Event: Aung San Suu Kyi Lecture

Location: St Hugh's College, Oxford University, UK

Speech Date: 12/02/08

Speaker: Foreign Secretary David Miliband

I have called this speech 'The Democratic Imperative' because I believe discussion about the Iraq war has clouded the debate about promoting democracy around the world. I understand the doubts about Iraq and Afghanistan, and the deep concerns at the mistakes made. But my plea is that we do not let divisions over those conflicts obscure our national interest, never mind our moral impulse, in supporting movements for democracy. We must not be glib about what democracy means - it is far more than a five year ballot. We cannot be self satisfied about the state of our own democracy. We cannot impose democratic norms. But we can be clear about the desirability of government by the people and clear that without hubris or sanctimony we can play a role in backing demands for democratic governance and all that goes with it. That is my focus today.

Victor Hugo said you can defeat armies, but you can't defeat ideas. Last September when so many people were prepared to risk their lives by coming out onto the streets of Rangoon, in what I would call a 'civilian surge', we saw that, for all its brutality and for all its corruption, the Military Junta in Burma has been unable to destroy the hope of a better and freer life. The people of Burma show that the hope for a life lived at liberty extends to all people in all parts of the world.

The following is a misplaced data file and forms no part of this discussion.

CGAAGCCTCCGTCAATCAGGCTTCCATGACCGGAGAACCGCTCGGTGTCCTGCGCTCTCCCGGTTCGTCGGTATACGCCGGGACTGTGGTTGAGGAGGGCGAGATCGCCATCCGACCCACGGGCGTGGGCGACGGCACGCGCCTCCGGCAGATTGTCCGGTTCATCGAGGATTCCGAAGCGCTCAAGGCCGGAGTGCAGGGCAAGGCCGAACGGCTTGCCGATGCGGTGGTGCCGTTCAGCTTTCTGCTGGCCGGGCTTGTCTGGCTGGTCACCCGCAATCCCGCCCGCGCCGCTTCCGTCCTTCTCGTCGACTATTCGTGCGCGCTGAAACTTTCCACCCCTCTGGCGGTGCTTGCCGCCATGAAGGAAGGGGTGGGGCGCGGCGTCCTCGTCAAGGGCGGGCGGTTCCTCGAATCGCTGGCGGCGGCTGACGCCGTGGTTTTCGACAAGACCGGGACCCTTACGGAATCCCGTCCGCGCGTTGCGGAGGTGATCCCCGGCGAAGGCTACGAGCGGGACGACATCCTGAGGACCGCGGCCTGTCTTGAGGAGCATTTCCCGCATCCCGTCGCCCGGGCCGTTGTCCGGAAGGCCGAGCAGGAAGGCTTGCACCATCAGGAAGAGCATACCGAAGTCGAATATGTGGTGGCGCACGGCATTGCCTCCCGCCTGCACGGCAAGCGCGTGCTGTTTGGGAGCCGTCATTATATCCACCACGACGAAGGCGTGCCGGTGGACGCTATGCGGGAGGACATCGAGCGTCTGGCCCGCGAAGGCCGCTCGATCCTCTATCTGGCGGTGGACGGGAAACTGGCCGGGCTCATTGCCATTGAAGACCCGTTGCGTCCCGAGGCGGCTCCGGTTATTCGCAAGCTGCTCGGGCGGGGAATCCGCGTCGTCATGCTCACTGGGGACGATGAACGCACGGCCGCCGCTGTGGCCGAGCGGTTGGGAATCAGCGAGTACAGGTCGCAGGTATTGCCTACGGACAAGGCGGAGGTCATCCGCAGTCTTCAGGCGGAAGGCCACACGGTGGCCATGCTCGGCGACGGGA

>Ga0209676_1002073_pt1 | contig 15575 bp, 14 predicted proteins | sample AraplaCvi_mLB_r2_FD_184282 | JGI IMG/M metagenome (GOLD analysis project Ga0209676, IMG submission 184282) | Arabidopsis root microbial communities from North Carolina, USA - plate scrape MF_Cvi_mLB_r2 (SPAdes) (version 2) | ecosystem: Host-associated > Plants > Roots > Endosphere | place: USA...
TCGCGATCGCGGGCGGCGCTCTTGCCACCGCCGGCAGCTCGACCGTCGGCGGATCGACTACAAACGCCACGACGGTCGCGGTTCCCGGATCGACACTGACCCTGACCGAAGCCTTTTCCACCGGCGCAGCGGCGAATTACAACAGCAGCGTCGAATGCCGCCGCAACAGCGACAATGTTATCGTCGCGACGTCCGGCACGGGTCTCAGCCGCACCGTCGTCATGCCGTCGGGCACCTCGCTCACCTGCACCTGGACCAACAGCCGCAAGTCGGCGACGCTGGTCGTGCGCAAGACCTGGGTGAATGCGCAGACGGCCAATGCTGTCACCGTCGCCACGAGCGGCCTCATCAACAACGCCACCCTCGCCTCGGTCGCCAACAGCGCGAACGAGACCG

It is fitting, therefore, that I should make this speech in the Oxford College where Daw Aung San Suu Kyi not only undertook her undergraduate education but also met her late husband, the distinguished scholar, Dr Michael Aris
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Dear little David, he thinks if he spouts it in a Kennedyesque manner, it will be so. The Iraq divisions run so deep that they will never be healed without someone taking the rap for the lies, and that is not likely.
I thought when I saw the headline he was talking about introducing a little democracy into our own government, or asking the people about the EU constitution.

Silly me.
So taking no blame for the

"deep concerns at the mistakes made"
for which his Party is compliant and then having the gall to say

"We cannot impose democratic norms".
What a tit.

Is he old enough to remember the mistakes Labour has made in its deployment of UK Forces and why they did so...or is he still a boy learning by rote of Pa Brown's knee?

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